Wisecracks & Roadside Flats: Rocky Mountain false alarm
I was on a run of winter shows through the ski mountain towns of Colorado with fellow Duluth singer/songwriter, James Moors. I felt hung-over but hadn't a drop to drink. Some sort of flu? Perhaps. Or, maybe Tommy Larson was right.
"Two rooms at the best hotel in Steamboat tonight will do you guys some good."
Tommy was an administrator at Colorado Mountain College where we had played that afternoon. I had seen Tommy encourage and coddle a few students while we were there. He was now doing the same for James and me.
Motioning toward me, Tommy continued, "You should get some rest and a hot shower. We're up over 7,000 feet, ya know. You might have altitude sickness."
I was short of breath, couldn't eat, couldn't sleep. Never heard of altitude sickness. But Tommy's reasoning sounded logical compared to the clamor and gibberish in my own head.
It was 9 p.m. Mountain Time when I arrived to my private room, dropped my duffle bag on the thick red carpet, undressed and walked into a hot shower. I turned the faucet all the way to the red and kept the hot water running as I slowly dried off with a fluffy white towel. The moist air was good. Eventually my entire hotel room filled with a dense steam.
I turned down the lights and lay my head on the big, soft pillows of the big, soft bed, breathing comfortably for the first time in three days.
BLEEEEEP!! BLEEEEEP!! BLEEEEEP!!
I jumped off the bed. The smoke alarm! Each blaring BLEEEEEP invaded my skull. Every movement I made sent electric shocks through my forehead as I struggled to hold balance.
"Aaahhrrgghh," I groaned.
I laboriously opened the window to the freezing mountain air. Being the type of cook who can start a fire peeling a cucumber, I've had plenty experience disengaging smoke alarms. Generally a few rapid waves of a towel would do, but it was like a sauna in there. I could hardly see across the room.
Another option was to remove the cover of the smoke alarm and pop out the 9-volt battery. Easy. I dragged over the desk chair to stand on. The cover was difficult to remove but with force, it came loose. No 9-volt batteries were inside this smoke alarm. No switches. No knobs or on/off buttons. Only wires. One red. One white.
From close range, the stentorian BLEEEEEP tortured my skull. The confusion was worse. I closed my eyes, slumped my shoulders and started to feel sorry for myself. BLEEEEEP! BLEEEEEP! I squeezed my palms into my forehead and looked around the steamy room for a solution to this calamity. BLEEEEEP! BLEEEEEP! I saw only two options. Red or white. I reached up and pulled out the red wire. BLEEEEEP! BLEEEEEP! Nothing. I stubbornly yanked on the white wire. BLEE ... Silence. Hallelujah. The bloody bleeper stopped bleeping.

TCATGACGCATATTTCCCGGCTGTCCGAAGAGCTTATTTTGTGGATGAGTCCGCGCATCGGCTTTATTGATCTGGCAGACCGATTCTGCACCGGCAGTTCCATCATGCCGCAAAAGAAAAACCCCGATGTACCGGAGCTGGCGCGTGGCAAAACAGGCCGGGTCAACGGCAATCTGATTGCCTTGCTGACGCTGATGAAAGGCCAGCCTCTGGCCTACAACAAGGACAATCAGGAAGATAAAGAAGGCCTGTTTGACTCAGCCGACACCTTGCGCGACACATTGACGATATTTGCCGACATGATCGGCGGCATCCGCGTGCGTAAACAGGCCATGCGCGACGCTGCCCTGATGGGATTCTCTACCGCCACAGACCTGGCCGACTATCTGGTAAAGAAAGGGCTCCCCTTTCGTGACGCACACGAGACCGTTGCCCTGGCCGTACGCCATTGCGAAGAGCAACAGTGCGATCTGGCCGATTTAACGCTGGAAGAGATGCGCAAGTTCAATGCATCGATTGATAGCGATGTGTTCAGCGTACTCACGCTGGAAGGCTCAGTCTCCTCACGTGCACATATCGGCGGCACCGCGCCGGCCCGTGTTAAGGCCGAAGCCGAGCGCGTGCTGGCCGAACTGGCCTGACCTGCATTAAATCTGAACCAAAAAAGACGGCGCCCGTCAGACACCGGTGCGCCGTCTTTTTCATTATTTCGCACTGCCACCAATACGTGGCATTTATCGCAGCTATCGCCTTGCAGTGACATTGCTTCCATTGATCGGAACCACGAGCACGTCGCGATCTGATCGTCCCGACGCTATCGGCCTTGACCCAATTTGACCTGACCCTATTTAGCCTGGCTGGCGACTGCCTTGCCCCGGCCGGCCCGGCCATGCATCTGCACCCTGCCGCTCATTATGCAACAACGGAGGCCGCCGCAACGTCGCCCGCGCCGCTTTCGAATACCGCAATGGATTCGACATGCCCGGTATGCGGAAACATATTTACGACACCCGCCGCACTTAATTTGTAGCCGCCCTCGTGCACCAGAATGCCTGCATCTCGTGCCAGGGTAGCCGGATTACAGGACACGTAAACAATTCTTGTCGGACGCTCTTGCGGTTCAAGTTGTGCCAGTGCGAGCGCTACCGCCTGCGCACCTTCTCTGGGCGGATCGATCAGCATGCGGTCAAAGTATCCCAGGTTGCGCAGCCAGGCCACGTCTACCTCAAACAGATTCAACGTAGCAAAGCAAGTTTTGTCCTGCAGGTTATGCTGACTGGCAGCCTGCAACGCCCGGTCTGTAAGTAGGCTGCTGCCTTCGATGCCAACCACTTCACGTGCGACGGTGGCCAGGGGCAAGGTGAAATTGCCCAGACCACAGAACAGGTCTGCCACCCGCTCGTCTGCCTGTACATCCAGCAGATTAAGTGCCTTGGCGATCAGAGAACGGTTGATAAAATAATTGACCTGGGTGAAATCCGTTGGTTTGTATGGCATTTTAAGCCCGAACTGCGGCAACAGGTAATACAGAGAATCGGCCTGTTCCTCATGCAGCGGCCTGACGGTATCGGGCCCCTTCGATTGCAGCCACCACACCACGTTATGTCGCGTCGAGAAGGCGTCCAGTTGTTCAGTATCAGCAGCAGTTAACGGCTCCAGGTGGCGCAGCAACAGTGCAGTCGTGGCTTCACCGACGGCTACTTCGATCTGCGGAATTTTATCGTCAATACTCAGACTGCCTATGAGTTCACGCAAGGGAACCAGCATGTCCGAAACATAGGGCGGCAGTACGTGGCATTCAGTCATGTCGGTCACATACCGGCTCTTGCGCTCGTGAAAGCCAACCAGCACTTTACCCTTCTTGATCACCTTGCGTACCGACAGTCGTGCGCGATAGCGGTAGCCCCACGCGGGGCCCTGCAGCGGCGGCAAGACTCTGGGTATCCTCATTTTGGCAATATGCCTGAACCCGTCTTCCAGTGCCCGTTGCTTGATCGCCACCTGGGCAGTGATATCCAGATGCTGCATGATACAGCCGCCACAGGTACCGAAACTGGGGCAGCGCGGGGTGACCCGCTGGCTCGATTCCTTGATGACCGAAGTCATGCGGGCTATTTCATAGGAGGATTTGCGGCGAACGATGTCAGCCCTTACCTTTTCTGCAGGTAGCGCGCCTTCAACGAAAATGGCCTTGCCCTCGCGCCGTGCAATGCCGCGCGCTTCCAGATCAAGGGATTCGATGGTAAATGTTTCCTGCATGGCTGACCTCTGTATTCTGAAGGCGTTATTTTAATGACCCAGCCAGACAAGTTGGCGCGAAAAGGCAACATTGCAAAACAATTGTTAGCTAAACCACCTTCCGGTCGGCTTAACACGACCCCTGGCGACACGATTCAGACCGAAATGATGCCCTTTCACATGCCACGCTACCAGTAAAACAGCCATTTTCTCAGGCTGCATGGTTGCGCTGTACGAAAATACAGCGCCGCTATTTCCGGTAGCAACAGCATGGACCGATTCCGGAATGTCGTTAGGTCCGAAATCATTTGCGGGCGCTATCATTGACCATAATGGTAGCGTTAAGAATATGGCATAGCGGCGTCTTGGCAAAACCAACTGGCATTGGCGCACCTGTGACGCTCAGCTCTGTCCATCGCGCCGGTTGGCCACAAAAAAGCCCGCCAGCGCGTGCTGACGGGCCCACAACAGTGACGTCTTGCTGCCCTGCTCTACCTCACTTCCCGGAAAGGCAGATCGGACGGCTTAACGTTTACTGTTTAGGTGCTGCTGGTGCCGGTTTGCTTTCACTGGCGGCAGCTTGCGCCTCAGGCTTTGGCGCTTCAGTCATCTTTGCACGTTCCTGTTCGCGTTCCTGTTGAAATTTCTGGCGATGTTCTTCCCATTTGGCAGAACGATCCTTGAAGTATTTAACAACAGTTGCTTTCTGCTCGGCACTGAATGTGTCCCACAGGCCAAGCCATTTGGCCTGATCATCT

There was one thing. The instant I removed the white wire and my smoke alarm turned off, every other alarm in the hotel turned on.
I stepped down from the chair one foot at a time. Soon the draft coming in was cool enough for me to close the window and wrap myself in a comfy blanket. Though it wasn't the spa environment I had created before the interruption, there was still plenty of steam in the air. The evacuation alarm in the hallway wasn't nearly as loud as the smoke alarm had been. The sound of people complaining as they herded down the hall toward the stairway was slightly annoying, but with the game on the tele, I hardly noticed it. When everyone was safely out of the building, the alarms were turned off, my peace and quiet restored.
Sirens and flashing lights aroused my curiosity enough for me to lumpishly get up and walk to the window. My room on the top floor provided a paramount view of the parade-like scene below: two fire trucks and an ambulance flanked by hundreds of hotel guests in pajamas and bath robes on a beautiful clear winter night in the Rocky Mountains. The guests looked cold, and a few were noticably perturbed. I couldn’t blame them. These folks had paid good money to stay inside the best hotel in Steamboat tonight. Instead, they were outside shivering in the parking lot. You could spit an ice cube out there. I closed the curtain and crawled back under the covers.
When I awoke the next morning, I felt I could finally eat something. The hotel breakfast area was lively with conversation. "I heard somebody on the third floor broke the circuit," said an exasperated woman.
"I never did get back to sleep," said one droopy-eyed stranger to another, united in their discontent over last night's hullabaloo. "I still can't get the chill out of my bones. We were out there over an hour."
Incorrect. Everyone was back inside within 45 minutes. Fifty minutes at most. I pulled my winter hat down around my sunglasses, poured a cup of coffee and returned to my room on the fourth floor.
I was feeling better after a night's rest. My head didn't hurt, I was breathing fine and with my logic slowly returning, I decided it was time to go. I carried my guitar and duffle bag down the back stairway, around the side of the hotel, across the snowy parking lot and into the passenger seat of James' white Ford Econoline van.
"Hey man," said James. "You look better. Can you believe that fire drill?"
"Yeah, hot topic in the breakfast area," I said. "Ready to hit the road?"
"I didn't see you outside last night." James buckled his seatbelt and shifted the van into low gear. "You must've known it was a false alarm."
"Yeah," I said. "Let's get out of here."